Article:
There’s obviously no perfect solution to this problem, but I’m leaning towards the following rules:

  • Anything that costs more to store than it would be to (easily) replace should go. This means, if we’re talking about a 10×20 storage unit that’s CDN$275 a month (for example), any 2 cu. ft. box worth of stuff that’s less than $20 needs to be culled. I’m rounding up quite a bit since I’m factoring in oddly shaped items (e.g., furniture) and the fact that temperature controlled storage units need extra space to breathe.
  • Anything that’s old and worn (and has no sentimental value) should go. It’s probably time I replace those winter gloves with a big tear in it (the tear that’s been there for three years now). This 9 year old laptop I’m currently typing on, partially held together by duct tape, might also be a contender.
  • Old clothes need to go. I have a feeling it would be nice to get back to our daily lives (and school and work) with fresh styles.
  • Things we haven’t used since we moved 1.5 years ago are gone. If we haven’t touched them for that long, why pay money to store them for another year? Certain sentimental things excluded, of course.
  • Things that could be useful to friends or family should go to them temporarily or even permanently (e.g., our trampoline). Same goes with donations. If that item could go to a family in need, why have it waste away in a storage unit?
  • Foods and liquids are obvious no-gos for storage.

Considering, as I said, we recently moved, there shouldn’t be too much to sell/donate/throw out but it’s still a process we need to follow. Next question: Is it too early to start packing?

Which countries drive on “the wrong side” of the road?

Our to-do list is getting tackled this week! We have an appointment with a travel clinic to begin the vaccinations we’ll need, we have a possible property manager coming to the house for an assessment, and we have an appointment with AirTreks in order to compare their price for our itinerary. The kids just got their new passports… It’s getting real!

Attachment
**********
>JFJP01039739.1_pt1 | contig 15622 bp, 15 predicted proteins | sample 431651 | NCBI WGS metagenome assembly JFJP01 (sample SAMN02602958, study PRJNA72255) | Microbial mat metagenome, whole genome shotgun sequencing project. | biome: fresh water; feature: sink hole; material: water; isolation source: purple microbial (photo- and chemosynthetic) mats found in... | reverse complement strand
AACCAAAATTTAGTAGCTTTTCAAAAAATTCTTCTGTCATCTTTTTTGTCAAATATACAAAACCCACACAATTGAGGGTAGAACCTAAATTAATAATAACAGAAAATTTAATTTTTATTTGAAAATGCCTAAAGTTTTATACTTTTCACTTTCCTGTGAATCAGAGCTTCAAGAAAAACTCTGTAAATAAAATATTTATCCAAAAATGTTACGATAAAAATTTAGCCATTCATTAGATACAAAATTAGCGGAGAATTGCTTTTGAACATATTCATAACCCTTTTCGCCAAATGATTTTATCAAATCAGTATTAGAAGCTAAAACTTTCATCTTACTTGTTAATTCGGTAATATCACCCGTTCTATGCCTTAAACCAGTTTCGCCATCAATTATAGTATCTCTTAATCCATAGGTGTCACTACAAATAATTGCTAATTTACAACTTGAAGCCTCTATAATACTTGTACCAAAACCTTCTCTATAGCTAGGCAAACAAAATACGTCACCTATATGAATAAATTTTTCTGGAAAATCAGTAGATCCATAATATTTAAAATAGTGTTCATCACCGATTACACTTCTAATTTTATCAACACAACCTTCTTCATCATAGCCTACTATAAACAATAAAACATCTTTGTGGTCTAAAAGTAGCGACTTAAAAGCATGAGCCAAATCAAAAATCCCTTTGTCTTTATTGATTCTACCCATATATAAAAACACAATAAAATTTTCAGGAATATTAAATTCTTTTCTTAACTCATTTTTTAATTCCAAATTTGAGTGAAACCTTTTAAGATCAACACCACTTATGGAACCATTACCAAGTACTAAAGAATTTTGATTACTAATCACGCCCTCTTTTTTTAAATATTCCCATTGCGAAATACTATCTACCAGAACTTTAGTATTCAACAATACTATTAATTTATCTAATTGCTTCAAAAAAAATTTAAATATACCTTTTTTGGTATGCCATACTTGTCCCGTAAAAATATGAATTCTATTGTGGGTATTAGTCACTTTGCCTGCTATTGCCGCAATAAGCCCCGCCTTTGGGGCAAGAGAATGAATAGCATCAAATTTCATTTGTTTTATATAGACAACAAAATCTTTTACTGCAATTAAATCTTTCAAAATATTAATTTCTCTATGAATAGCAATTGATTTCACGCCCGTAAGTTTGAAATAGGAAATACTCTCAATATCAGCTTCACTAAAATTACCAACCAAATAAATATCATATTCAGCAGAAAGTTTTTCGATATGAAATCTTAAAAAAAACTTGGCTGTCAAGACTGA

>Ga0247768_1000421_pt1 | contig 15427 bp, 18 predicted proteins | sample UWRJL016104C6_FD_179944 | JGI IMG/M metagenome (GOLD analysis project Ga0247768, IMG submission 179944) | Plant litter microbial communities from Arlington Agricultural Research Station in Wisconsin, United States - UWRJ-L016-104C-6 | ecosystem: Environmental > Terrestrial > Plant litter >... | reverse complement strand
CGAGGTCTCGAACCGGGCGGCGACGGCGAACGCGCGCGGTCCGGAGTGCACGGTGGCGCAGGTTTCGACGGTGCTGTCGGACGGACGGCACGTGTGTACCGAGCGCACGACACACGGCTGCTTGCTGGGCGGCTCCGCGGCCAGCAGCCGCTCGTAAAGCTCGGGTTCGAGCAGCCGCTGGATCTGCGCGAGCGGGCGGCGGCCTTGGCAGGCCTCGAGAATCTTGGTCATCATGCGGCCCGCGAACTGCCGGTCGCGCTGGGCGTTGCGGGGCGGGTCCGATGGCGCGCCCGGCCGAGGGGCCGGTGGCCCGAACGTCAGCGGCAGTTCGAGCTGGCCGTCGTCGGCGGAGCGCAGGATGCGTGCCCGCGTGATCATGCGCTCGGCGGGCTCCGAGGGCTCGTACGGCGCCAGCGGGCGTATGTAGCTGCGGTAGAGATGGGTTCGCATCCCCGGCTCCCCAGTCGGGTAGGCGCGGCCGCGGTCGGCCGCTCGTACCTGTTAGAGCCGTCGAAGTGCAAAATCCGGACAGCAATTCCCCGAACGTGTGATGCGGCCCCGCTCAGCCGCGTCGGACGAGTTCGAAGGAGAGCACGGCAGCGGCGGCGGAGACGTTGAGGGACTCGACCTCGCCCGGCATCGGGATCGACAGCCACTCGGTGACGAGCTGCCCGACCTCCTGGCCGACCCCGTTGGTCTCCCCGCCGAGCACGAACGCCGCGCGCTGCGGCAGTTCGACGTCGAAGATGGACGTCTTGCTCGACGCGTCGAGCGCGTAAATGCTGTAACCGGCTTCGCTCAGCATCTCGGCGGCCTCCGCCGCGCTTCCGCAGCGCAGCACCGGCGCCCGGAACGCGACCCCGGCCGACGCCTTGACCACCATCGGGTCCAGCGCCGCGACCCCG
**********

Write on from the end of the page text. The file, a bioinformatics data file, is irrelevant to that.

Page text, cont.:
One small item on the list was to take a class for driving a car with manual transmission, or “learn how to drive stick.” ProShift looks like one of the best local options here in Ottawa. I don’t know how much this will be needed to be honest. Will we be renting a car in Europe? We’ll most likely just get a Eurorail pass. And lots of Southeast Asian countries will most likely see us renting a scooter rather than a manual car.

Supposedly, it only takes a few lessons to get the hang of stick shift. But you know what really scares me? The countries that drive on the “wrong” side of the road!!

Source

Looking at you Australia, New Zealand, UK, Thailand, Sri Lanka, Singapore, and Malaysia!

Elevation and Altitude – Where is the highest place on Earth that we will go?

South America was, at one point, a destination in our travel planning. Therefore, I researched various places, such as Argentina, Peru, and Chile, in order to make country profiles. I don’t think we’ll need to use them for our 2020/2021 trip. Fingers crossed for a trip to South America in the future!

However, during my research I kept coming across the possibility of “altitude sickness.” I was kind of surprised. I thought that was only an issue if you were climbing mountains or something? Silly Canadian. Visiting Machu Picchu is climbing a mountain!

However, the possibility of altitude sickness, or at minimum a negative reaction to thinner air levels, came up as a possibility in guide books to Mexico City as well. I was curious. What are the altitudes of our travel destinations?

My son GMan has been really loving using Desmos for his grade 9 math class. I asked him to whip up the following chart to show the elevation data that I found for each travel destination:

https://www.desmos.com/calculator/lma5dfhlcc

We found that almost all of our travel destinations are below 100 m of elevation. This also includes our home city of Ottawa! The exceptions are places such as Munich (519 m) and Wellington (495 m), which fall in the mid range seen above. And then there are the two greater anomalies of Mexico City (2250 m) and Reykjavík (2110 m).

Altitude sickness typically manifests when you are above 2500 meters. The symptoms are: shortness of breath, fatigue, headaches, nausea, trouble sleeping, and other symptoms resembling flu. Drink lots of fluids, take an advil, and slow the rate of your physical activity seems to be the general consensus for remedy. Add some Montezuma’s Revenge and you’re golden baby!

Country Profiles: Australia

Source

We’ll come back to this country profile in the future. In the meantime:

Donate to the Australian Red Cross here.

Donate to WIRES, which helps wildlife in Australia, here.

Donate to the NSW Rural Fire Service here.

Donate to the Country Fire Association of Victoria here.

Donate to the the South Australian Country Fire Service here.

The Smog We Breathe